Ship Hogging and Sagging

Hogging and Sagging: On longships, such as very large tankers and bulk carriers, those responsible for loading the ship have to take care to avoid straining the ship’s hull. If too much weight is placed amidships the vessel will sag. As the ship cannot submerge her load line mark amidships she will not be able to load her full cargo. If excess weight is placed at the ends of the ship and not enough in the middle the vessel may hog. If a vessel in such a condition were loaded with a full deadweight cargo, her load line marks amidships would indicate she could carry more cargo.

In the ‘bad old days,’ it is said that this was done deliberately. With large modern vessels this distortion can be feet rather than inches, and apart from the obvious strain on the hull and the problems already mentioned, it may also increase the draft which is often critical for large ships getting in and out of port.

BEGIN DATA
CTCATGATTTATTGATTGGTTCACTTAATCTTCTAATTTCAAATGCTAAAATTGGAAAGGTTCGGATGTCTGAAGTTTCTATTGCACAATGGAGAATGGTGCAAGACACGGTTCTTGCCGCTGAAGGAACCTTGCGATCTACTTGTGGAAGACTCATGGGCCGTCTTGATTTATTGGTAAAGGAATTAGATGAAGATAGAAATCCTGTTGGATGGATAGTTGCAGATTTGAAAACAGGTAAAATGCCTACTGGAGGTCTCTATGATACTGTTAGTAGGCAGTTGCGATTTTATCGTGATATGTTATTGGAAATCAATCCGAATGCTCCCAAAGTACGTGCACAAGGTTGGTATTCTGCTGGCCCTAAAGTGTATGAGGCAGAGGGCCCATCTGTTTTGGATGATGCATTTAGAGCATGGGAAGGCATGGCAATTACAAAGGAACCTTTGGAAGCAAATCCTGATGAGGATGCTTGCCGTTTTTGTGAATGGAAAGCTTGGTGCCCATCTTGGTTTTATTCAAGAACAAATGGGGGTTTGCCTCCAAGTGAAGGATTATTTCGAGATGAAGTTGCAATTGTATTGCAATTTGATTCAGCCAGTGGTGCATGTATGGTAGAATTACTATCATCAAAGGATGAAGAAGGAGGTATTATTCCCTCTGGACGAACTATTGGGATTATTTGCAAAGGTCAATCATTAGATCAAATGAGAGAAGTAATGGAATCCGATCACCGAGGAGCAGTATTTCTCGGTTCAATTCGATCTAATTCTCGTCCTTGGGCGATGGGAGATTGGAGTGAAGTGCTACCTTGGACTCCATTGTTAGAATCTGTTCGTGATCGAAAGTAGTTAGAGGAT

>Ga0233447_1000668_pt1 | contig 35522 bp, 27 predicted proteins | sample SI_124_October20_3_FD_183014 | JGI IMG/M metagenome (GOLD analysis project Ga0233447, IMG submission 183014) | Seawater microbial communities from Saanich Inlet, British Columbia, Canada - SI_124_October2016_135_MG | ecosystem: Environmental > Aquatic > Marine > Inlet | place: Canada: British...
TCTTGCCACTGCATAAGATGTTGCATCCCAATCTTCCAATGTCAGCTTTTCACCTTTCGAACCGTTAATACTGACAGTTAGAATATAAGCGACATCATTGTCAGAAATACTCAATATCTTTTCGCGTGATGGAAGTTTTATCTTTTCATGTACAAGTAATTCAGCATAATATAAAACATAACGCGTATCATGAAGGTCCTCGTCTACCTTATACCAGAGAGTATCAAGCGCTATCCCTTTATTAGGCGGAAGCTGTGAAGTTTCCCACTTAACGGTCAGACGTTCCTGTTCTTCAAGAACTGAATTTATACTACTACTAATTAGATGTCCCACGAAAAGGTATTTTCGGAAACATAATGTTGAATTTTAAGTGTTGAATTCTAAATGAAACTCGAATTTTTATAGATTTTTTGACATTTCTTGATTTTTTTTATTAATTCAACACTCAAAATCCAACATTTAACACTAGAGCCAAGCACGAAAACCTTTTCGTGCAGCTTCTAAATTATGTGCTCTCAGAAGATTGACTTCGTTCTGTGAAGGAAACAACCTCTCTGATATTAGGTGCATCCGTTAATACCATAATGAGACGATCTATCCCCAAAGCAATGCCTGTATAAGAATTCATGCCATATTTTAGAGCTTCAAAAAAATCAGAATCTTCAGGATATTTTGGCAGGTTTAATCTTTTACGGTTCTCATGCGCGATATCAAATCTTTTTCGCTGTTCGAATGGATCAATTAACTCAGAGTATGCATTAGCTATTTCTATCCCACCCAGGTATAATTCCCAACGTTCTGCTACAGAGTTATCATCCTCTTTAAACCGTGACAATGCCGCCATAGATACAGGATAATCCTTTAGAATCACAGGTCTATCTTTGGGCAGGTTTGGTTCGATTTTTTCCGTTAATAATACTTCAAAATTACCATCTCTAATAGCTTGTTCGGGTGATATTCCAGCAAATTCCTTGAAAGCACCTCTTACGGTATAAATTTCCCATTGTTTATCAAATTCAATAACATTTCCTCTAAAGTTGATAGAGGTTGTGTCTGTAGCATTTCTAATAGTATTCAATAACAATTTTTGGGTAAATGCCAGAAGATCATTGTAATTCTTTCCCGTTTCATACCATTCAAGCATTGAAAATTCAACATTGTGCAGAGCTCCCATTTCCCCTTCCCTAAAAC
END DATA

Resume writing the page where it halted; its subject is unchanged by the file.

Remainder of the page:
Ships are fairly flexible structures and the bending may not do much permanent harm; but if bent severely the ship may become permanently distorted, which is obviously undesirable from many points of view. To help ships’ officers and those responsible for making the necessary calculations avoid this bending they must, of course, be supplied with the necessary information, gadgets, and calculators. Any such longitudinal stresses will be aggravated by the ship pitching when ends on to the waves.